But De La Hoya has stepped into the fray, absent any reason to apologize for his prediction of a Marquez win.

"I'm convinced he will win this fight,” De La Hoya told Reuters. “He's looking sharp, he's looking fast and he's looking strong."

He’s also old, a fact that no fight fan can ignore. Beat Pretty Boy Floyd? Marquez will need more than De La Hoya’s prediction to accomplish that. Having Oscar in the ring with him, his gloves laced, might help.

(Photo of Floyd Mayweather Jr. by Madison Skye)

Thursday, September 17, 2009

High court vs. name 'Redskins'? Maybe

It was a small story, one that didn't lead the nightly newscast the other day, create giant headlines in daily newspapers or prompt much discussion. To some, it had grown long ago into a wearisome tale; it has mostly drawn yawns from people who aren’t Native Americans.

For they have the biggest stake in this fight.

Pride fuels their fight, which centers on how others value Native Americans and their heritage. They have fought to validate that heritage, working on several fronts to erase the term “Redskins” from the sports lexicon.

They have won a round or two, but failures aplenty have followed their successes, turning what should have been an easy decision into what amounts to a legal ping-pong ball.

Now, the seven plaintiffs behind this latest battle have asked the U.S. Supreme Court to hear their story, which posits the argument the term "Redskin" is so abasing of their people that it should not be trademarked.

In 1999, the U.S. Patent and Trademark Office sided with Native Americans. Theirs was only a temporary victory, however. For the Redskins owners didn’t relent. Using their financial muscle, they took the fight to federal court, where they have won a series of victories.

An appeals court reaffirmed last May that the plaintiffs had waited too long to file their lawsuit, a legal technicality that didn’t address the merits of the case.

The next round put the issue back into the hands of the plaintiffs, who decided to ask "the court of last resort" to hear the case. If the high court accepts the case, it will end the legal wrangling over “Redskins.”

I’m not a legal scholar, no matter what yardstick you use to measure scholarship. But I can say that I hope the high court sees something unseemly about letting people slap trademarks on racist terms.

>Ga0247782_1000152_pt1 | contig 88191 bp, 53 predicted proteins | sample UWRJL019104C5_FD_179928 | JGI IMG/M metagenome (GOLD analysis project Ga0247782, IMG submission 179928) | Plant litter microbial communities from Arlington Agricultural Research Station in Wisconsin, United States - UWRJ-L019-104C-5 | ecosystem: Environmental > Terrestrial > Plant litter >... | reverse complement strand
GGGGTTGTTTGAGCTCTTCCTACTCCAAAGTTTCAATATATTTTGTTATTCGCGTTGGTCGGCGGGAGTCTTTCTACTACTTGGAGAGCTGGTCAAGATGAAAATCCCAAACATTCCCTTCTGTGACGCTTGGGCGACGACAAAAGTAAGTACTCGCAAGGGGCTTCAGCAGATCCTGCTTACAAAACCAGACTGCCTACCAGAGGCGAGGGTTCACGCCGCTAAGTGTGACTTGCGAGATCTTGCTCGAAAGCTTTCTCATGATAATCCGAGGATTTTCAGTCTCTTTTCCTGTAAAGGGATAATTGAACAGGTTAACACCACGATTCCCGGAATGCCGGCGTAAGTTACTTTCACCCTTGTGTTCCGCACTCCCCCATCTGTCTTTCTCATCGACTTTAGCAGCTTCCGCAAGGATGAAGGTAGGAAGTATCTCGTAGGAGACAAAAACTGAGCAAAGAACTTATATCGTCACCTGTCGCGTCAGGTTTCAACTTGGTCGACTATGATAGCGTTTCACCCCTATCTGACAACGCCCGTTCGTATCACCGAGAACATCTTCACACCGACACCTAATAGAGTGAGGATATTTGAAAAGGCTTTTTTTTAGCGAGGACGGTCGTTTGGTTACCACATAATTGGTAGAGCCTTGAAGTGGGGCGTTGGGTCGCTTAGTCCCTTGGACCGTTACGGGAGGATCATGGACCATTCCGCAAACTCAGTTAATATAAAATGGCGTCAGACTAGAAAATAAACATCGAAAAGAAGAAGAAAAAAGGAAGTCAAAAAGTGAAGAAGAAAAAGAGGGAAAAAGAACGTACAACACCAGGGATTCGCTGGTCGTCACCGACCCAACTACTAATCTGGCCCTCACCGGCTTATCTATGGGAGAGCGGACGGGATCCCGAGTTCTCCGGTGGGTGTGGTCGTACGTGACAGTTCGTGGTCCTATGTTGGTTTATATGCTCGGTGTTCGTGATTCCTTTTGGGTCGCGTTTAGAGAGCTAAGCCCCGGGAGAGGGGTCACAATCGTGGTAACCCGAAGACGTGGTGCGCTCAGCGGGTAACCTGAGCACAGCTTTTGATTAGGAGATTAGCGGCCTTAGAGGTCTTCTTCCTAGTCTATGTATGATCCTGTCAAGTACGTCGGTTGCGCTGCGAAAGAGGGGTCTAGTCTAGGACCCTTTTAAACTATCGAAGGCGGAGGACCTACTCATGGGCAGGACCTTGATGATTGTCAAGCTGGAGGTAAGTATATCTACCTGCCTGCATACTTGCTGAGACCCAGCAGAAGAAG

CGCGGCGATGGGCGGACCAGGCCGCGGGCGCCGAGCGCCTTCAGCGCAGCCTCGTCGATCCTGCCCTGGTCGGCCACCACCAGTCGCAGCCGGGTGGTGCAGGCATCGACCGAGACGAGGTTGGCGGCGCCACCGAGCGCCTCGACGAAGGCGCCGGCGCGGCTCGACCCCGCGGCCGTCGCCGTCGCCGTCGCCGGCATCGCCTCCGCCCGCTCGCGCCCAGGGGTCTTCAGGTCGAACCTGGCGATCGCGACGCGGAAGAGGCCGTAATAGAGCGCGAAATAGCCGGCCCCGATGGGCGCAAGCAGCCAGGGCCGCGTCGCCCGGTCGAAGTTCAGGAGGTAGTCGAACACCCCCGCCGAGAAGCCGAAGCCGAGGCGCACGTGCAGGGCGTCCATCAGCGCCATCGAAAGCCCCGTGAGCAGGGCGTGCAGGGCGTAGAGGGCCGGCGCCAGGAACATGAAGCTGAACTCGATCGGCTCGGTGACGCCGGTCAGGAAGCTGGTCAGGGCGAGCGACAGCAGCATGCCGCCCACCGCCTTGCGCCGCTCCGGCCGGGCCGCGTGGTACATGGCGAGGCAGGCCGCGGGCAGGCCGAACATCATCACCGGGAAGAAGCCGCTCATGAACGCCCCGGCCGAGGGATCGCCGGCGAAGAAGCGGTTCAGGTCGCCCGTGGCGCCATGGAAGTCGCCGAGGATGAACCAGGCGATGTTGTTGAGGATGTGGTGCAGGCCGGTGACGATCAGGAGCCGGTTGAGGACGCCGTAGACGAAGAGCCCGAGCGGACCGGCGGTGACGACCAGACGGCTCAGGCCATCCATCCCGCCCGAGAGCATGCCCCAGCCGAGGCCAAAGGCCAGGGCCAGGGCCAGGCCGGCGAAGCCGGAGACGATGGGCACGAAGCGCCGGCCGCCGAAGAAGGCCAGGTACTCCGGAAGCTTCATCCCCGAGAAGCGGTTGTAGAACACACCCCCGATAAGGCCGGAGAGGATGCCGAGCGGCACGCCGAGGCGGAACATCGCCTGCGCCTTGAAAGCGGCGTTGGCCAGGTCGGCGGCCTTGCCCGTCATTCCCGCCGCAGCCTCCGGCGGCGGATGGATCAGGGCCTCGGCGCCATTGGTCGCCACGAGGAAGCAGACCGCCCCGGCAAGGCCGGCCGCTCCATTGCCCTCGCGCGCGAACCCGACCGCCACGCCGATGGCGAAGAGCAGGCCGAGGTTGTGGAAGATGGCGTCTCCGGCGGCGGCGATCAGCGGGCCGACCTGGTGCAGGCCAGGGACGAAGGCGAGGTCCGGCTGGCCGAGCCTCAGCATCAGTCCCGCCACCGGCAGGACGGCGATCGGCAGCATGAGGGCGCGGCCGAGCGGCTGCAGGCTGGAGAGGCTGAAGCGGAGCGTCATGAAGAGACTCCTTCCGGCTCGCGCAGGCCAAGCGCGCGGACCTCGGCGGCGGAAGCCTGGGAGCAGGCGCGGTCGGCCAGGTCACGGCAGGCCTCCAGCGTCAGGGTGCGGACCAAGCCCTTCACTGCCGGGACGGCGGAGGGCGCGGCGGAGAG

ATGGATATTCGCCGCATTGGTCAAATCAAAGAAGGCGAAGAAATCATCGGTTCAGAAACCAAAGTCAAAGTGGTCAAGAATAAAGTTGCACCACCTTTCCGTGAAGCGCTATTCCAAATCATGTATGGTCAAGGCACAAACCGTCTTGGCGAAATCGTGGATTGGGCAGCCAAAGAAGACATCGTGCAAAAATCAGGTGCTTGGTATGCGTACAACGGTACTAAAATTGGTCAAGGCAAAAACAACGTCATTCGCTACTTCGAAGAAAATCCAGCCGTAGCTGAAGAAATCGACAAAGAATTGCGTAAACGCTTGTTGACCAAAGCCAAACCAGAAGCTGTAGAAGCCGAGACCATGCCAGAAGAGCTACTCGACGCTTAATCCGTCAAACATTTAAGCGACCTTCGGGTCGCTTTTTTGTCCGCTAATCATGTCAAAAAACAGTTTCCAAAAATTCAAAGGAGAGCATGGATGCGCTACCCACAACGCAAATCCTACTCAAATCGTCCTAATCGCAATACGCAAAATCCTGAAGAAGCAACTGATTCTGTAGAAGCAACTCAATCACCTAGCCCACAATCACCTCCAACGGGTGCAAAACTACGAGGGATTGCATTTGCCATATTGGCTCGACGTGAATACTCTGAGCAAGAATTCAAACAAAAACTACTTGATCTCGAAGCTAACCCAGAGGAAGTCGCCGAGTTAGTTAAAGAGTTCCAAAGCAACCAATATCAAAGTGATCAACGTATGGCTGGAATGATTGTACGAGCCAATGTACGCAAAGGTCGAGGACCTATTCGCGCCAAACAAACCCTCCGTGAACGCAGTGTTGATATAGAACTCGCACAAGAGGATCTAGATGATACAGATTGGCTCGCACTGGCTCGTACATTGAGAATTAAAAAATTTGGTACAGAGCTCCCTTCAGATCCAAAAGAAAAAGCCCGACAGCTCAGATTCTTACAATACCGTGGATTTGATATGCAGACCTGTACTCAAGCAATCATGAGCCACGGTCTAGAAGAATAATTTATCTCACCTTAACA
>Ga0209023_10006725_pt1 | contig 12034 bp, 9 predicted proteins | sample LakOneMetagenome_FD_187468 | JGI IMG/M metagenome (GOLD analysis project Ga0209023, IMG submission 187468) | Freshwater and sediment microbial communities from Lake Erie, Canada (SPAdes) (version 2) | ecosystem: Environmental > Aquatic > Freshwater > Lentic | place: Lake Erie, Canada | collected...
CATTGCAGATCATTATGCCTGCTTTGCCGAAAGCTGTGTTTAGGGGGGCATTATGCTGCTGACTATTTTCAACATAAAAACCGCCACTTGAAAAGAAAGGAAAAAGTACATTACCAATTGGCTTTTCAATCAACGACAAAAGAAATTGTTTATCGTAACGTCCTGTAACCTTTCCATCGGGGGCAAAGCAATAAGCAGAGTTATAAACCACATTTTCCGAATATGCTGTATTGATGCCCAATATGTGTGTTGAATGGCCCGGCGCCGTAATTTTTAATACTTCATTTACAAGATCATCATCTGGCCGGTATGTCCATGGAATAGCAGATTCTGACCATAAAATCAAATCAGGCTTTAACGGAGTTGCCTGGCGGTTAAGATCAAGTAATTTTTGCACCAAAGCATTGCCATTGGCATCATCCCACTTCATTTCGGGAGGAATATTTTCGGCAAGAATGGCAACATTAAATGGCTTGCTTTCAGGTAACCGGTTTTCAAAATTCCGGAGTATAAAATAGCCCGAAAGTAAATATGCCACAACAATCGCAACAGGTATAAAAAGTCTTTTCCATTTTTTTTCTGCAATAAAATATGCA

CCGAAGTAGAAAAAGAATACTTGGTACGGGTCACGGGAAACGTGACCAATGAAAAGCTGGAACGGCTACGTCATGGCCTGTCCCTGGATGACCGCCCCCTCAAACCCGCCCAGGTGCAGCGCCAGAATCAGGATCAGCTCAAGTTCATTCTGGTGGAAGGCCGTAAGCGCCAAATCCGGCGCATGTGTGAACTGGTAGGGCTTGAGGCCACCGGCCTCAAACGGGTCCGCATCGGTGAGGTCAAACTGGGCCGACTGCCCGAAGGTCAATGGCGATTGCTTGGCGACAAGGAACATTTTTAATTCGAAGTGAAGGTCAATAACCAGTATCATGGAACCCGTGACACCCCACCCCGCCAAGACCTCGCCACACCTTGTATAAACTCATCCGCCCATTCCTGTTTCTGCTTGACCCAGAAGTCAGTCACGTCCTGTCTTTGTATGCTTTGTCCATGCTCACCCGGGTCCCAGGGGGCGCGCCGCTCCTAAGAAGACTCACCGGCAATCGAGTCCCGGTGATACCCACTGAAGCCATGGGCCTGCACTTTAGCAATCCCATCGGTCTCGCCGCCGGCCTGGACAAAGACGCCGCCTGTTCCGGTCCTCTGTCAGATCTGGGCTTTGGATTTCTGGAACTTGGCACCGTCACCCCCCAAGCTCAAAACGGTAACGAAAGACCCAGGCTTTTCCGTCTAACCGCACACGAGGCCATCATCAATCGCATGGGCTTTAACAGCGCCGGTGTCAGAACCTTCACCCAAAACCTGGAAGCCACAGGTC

To strip “Redskins” of its trademark, the court would essentially take its commercial value away, and without that commercial value, the Redskins organization would have no choice but to find a new name for its NFL team or risk seeing millions of dollars leak from its revenue streams.

The plaintiffs tried reasoning. They couldn’t persuade the Redskins ownership into dropping the offensive nickname, nor could they shame the team's fans into pushing for the change. Native Americans were left to try whatever else might work.

Periodically, they have held protests outside the stadium (and, elsewhere, over grotesque images like “Chief Wahoo”). They stir up a fuss, although their protests lose momentum after a while; they’ve been unable to find allies to stand tall behind their cause.

And this might be their last round, one I hope the court considers.

I see no reason the Washington Redskins can’t find a better nickname. The Washington Wizards abandoned “Bullets” years ago, and the organization survived the change without losing a piece of its history.

The Redskins, a franchise as financially stable as any in sports, can thrive no matter what team nickname appears on logos. But changing a nickname shouldn’t have to come because of protests and boycotts and lawsuits.

A simple acceptance that the days of debasing a race are behind this country is all anybody needs to know if he wants to see what Native Americans have been fighting about all these years.

(Photo of FedEx Stadium by Kevin Coles)